36. ac says:

    I agree – the Salsa Fargo is just about perfect. Expensive, though! Time to start combing craigslist for a used one…

  37. Tinker says:

    MY ideal bike is a Yuba Mundo, I’m afraid. The NU-VINCI hub is not recommended for that sort of load, either, I guess. Not bad in the price range of long bikes, but not so good as a regular bike either. Trek Cargo Bike? Felt Cafe 8 Deluxe looks primo, but cannot find it locally. Surly Pugsley? Not sure there is a local dealer, within about 20 miles or so, and its not a step thru frame either.

  38. Gene says:

    This is a great series. My bike build problem, handlebars. After an enjoyable commute to work there then comes the battle of navigating my bike through office doors, elevators, hallways, and yes, at times security. Handlebars seem to have a natural attraction to anything they can bump into or get hooked on including door handles, cubical corners, mail carts, and of course the stray person dashing down the hall who’s late for a meeting. My commute enjoyment meter would significantly increase if I can find an easy way to get my bike from the sidewalk outside my building and into my office without causing havoc and strained relations with my fellow employees. Help!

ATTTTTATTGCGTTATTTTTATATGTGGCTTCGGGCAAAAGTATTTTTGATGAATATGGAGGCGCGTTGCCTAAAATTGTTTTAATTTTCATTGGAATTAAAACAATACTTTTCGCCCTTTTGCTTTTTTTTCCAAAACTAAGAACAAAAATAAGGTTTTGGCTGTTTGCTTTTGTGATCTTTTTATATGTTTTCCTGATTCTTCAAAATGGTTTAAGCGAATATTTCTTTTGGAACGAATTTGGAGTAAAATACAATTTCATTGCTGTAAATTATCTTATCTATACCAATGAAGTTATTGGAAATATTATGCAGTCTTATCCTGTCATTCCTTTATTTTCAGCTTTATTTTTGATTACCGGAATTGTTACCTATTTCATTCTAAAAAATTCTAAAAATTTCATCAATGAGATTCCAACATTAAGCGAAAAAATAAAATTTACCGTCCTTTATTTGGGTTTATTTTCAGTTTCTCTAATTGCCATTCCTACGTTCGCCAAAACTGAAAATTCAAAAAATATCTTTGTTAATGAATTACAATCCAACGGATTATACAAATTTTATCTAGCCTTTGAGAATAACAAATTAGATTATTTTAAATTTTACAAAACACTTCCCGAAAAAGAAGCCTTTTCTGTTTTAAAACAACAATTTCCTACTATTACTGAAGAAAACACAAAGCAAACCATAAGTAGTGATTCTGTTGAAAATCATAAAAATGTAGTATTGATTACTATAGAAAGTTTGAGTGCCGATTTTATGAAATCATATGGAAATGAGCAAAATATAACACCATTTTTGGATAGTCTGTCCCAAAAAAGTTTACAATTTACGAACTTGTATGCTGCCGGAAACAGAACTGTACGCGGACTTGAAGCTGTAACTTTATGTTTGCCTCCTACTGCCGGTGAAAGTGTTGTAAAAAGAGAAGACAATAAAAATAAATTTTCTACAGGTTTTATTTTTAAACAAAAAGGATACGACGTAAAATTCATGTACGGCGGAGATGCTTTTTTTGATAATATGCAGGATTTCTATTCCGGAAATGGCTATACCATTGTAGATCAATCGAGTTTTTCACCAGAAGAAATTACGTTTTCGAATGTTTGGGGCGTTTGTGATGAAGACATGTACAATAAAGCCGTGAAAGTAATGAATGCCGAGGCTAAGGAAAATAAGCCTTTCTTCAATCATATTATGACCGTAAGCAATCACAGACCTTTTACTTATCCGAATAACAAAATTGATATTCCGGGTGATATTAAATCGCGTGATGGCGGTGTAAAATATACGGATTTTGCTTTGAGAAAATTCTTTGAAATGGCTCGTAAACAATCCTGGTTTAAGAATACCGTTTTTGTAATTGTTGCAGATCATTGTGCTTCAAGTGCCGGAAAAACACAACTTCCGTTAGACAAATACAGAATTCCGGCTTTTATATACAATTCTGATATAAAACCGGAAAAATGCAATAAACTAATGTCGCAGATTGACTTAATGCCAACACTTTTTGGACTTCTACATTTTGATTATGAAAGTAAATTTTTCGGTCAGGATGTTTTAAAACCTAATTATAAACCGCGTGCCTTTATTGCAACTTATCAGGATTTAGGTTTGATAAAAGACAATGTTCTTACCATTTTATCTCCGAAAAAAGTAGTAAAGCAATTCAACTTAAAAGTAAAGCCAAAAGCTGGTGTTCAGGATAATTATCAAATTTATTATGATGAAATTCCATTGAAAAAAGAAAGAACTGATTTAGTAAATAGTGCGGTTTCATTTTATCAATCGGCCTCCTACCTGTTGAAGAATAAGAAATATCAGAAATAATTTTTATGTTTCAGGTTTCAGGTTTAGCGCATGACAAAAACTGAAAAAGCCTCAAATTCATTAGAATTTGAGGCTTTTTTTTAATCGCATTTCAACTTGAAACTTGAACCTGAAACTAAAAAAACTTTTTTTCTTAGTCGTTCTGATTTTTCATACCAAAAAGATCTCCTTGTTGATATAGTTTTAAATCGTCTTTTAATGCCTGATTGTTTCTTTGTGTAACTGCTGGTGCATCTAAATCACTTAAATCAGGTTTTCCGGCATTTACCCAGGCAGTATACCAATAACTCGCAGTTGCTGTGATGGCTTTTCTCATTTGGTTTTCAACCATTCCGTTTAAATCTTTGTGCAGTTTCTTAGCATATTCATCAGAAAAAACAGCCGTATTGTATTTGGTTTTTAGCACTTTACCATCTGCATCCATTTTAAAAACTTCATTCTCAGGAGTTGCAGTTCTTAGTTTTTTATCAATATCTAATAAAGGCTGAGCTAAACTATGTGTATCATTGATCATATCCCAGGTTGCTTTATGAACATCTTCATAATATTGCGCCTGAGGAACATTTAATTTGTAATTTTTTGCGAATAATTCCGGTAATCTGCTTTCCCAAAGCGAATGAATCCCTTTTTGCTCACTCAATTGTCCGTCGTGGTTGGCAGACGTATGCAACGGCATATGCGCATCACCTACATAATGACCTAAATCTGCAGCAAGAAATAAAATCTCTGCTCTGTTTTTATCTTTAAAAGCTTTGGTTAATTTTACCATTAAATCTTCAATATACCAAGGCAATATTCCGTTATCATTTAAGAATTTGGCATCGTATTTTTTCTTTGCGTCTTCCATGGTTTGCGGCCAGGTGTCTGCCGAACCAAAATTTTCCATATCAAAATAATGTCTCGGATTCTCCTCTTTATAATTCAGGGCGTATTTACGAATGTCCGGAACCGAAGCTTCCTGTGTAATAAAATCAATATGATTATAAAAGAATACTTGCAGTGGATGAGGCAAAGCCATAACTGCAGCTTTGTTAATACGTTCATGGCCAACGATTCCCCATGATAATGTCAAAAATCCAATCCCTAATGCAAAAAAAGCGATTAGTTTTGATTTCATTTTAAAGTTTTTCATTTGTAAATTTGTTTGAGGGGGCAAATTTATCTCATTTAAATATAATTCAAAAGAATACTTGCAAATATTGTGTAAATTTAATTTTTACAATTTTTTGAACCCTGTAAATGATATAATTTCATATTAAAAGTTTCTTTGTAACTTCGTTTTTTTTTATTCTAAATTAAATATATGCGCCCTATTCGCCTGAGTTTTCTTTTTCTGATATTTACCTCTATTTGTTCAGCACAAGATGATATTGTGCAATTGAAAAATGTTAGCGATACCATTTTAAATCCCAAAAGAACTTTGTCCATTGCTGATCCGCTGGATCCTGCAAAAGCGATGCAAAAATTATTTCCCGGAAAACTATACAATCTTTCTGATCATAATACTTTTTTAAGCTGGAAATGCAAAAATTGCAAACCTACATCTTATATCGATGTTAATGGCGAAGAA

39. Chuck says:

    I had the best luck and the blessing of security using the freight elevator. I go in early and leave late to avoid all the other personnel walking in the hallways.

    Fortunately not much rain or snow in my area.